The key to Curtis Conway’s rise in the broadcasting business is that he never assumed he knew everything.
Of course Conway knew the sport of football, having played it since he was 7 years old and then at the highest levels, at USC and in the NFL. He also knew he had a lot to learn about calling a game, or providing studio analysis, or even the parts of the sport in which he never was involved as a high school quarterback and college and pro receiver.
So Conway committed himself to learning, leaning on broadcast veterans and former teammates to further his education. He enters the 2015 football season with two plum gigs: studio analyst for Pac-12 Networks and radio analyst for the San Diego Chargers. He earned those jobs through hard work.
“Too often former athletes think because they played, or because they’re famous, listeners or viewers are interested in what they have to say,” said Matt “Money” Smith, who did games with Conway for Compass Media Networks. “Then they open their mouth, have nothing to offer and never think twice about it.
“From the first game we called together (USC vs. San Jose State in 2009), he was always looking to get better, to be better, knowing it wasn’t going to happen overnight. Years later, he’s still asking those same questions, and that’s why he continues to build an impressive résumé in his post-playing career.”
After his final NFL season in 2004, Conway got involved in real estate and other business ventures. He started doing part-time radio and TV work, and he discovered he liked it.
Conway initially resisted the idea of getting back into football because he wanted to show kids in his native Los Angeles that the sport isn’t the only way out. But the work drew him back in, and he set about becoming good at it. Conway sought advice from Charles Davis, James Brown and other pros.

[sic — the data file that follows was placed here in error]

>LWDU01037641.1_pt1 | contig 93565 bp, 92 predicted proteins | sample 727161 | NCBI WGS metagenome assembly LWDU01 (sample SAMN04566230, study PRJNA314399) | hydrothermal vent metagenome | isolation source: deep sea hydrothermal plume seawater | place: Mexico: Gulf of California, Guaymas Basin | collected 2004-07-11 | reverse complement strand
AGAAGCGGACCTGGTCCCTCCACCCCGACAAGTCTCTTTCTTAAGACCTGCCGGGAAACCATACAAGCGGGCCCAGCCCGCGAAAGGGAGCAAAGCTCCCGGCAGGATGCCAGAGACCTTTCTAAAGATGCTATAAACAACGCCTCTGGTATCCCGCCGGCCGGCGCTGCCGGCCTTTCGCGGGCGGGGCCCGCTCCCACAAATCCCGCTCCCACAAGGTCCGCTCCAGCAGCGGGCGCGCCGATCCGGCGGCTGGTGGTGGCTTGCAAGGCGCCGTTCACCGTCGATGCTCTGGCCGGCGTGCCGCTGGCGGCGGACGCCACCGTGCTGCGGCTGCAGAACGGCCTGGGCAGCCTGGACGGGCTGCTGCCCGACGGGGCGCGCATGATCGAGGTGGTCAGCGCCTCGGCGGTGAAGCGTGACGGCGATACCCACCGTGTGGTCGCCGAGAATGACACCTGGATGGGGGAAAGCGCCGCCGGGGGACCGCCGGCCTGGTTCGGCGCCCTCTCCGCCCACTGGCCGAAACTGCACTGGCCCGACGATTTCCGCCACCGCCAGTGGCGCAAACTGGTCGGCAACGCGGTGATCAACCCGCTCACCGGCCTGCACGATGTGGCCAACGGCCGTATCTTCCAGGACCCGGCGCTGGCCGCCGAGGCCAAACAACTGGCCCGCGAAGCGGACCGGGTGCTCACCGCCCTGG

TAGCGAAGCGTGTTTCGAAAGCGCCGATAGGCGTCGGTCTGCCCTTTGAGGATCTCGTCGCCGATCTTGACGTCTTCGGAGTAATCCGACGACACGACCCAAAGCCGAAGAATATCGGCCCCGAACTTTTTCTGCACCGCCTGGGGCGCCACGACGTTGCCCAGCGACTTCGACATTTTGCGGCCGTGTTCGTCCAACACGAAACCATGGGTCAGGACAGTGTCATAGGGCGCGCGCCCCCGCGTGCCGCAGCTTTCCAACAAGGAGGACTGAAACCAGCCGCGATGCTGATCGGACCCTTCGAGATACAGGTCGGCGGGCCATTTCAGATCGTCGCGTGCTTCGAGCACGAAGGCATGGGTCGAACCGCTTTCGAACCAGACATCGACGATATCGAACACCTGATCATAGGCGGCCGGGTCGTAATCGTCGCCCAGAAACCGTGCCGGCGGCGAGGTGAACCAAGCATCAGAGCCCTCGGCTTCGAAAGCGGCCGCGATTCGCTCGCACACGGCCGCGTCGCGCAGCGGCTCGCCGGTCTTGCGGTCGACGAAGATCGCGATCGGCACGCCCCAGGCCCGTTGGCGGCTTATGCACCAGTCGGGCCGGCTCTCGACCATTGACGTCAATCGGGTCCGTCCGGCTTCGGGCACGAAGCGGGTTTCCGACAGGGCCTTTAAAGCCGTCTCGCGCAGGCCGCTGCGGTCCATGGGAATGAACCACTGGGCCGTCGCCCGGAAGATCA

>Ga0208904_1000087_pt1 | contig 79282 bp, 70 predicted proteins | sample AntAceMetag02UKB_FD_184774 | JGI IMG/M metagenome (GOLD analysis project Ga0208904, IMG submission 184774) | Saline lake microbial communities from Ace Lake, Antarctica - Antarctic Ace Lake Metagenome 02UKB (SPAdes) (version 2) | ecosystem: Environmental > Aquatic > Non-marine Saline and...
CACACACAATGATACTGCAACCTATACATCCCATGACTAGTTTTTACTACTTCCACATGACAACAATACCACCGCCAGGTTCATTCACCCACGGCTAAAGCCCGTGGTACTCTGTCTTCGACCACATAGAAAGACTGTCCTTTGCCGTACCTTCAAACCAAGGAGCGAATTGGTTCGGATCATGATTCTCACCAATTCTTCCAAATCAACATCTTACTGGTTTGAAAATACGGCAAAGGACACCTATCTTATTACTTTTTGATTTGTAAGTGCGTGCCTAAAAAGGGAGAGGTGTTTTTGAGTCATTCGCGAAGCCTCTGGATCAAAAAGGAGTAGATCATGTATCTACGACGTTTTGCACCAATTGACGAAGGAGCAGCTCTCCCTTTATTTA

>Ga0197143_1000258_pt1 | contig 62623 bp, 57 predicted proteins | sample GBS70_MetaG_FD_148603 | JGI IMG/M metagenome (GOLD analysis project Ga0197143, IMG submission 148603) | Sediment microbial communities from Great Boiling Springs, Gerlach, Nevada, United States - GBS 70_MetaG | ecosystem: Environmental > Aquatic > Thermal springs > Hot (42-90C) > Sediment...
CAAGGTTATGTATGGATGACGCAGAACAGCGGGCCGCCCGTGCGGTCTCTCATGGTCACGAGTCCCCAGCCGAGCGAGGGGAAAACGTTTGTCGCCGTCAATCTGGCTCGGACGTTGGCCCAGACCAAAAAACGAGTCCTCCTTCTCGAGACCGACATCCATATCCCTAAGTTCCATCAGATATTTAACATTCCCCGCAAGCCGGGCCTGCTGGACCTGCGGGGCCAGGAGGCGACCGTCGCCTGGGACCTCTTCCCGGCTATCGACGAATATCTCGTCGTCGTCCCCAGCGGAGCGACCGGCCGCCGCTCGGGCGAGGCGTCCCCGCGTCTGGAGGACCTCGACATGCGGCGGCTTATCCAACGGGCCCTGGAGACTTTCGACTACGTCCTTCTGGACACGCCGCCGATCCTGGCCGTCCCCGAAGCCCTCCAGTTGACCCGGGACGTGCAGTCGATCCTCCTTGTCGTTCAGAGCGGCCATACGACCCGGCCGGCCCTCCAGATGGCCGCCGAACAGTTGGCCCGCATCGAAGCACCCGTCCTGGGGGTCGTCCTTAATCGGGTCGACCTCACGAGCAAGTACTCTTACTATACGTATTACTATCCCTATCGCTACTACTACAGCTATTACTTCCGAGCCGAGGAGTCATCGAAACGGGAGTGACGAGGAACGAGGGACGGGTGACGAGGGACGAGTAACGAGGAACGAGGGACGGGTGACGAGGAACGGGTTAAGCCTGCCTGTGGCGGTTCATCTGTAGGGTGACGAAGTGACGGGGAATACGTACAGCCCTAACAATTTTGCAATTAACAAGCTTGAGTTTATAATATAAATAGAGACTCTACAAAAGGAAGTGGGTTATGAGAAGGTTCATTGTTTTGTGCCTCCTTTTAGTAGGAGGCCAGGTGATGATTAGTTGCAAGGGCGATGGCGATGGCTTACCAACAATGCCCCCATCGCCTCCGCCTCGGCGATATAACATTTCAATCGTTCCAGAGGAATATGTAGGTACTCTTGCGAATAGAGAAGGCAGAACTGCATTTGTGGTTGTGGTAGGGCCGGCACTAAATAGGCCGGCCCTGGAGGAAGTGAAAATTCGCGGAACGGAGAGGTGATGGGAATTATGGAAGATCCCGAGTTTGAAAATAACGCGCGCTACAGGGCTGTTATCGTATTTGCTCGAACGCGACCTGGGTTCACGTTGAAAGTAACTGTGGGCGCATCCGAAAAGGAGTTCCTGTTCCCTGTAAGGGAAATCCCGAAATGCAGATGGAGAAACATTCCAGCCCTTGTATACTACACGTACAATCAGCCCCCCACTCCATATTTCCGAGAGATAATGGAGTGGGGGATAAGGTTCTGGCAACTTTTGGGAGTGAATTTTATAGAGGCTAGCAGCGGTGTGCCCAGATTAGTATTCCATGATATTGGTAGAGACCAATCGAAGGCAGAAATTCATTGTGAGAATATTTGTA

“These are guys who gave me their number and told me to reach out anytime I wanted to,” Conway said while watching a recent USC practice. “They would sit there on the phone with me and break stuff down. The confidence came from those guys.”
Conway considers Davis his biggest mentor. Conway first approached Davis at a game, and they later worked together on NFL Network’s “Path to the Draft.” One day Conway told Davis and fellow NFLN analyst Daniel Jeremiah how much he admired their work. Davis stopped him mid-sentence. The compliments no longer were necessary; Conway had arrived.
Davis recalled the conversation in a phone call Monday.
“Dude, we’re done with that,” Davis remembered saying. “You’re out here for a reason. You’re a full partner.
“If it were a law firm, you’re no longer an associate, you’re fully invested with us.”
That was the moment Conway truly knew he could succeed in the business.
“Hearing praise from a guy like Charles Davis – oh my God,” Conway said. “It’s just like football. It’s just like when I got to the (Chicago) Bears, and Richard Dent and Steve McMichael basically gave me their stamp of approval … 12 weeks into the season.”
Although he is an established analyst now, Conway isn’t finished seeking advice and asking questions. He still quizzes former college teammate and current NFLN colleague Willie McGinest about defensive line play – and new Chargers colleague Nick Hardwick about the offensive line. Conway refuses to rely on his fame and past on-the-field accomplishments.
“Those people don’t last,” Davis said. “What Curtis did was build a base and foundation that would last. I admire him for that. He’s willing to put in the time.”
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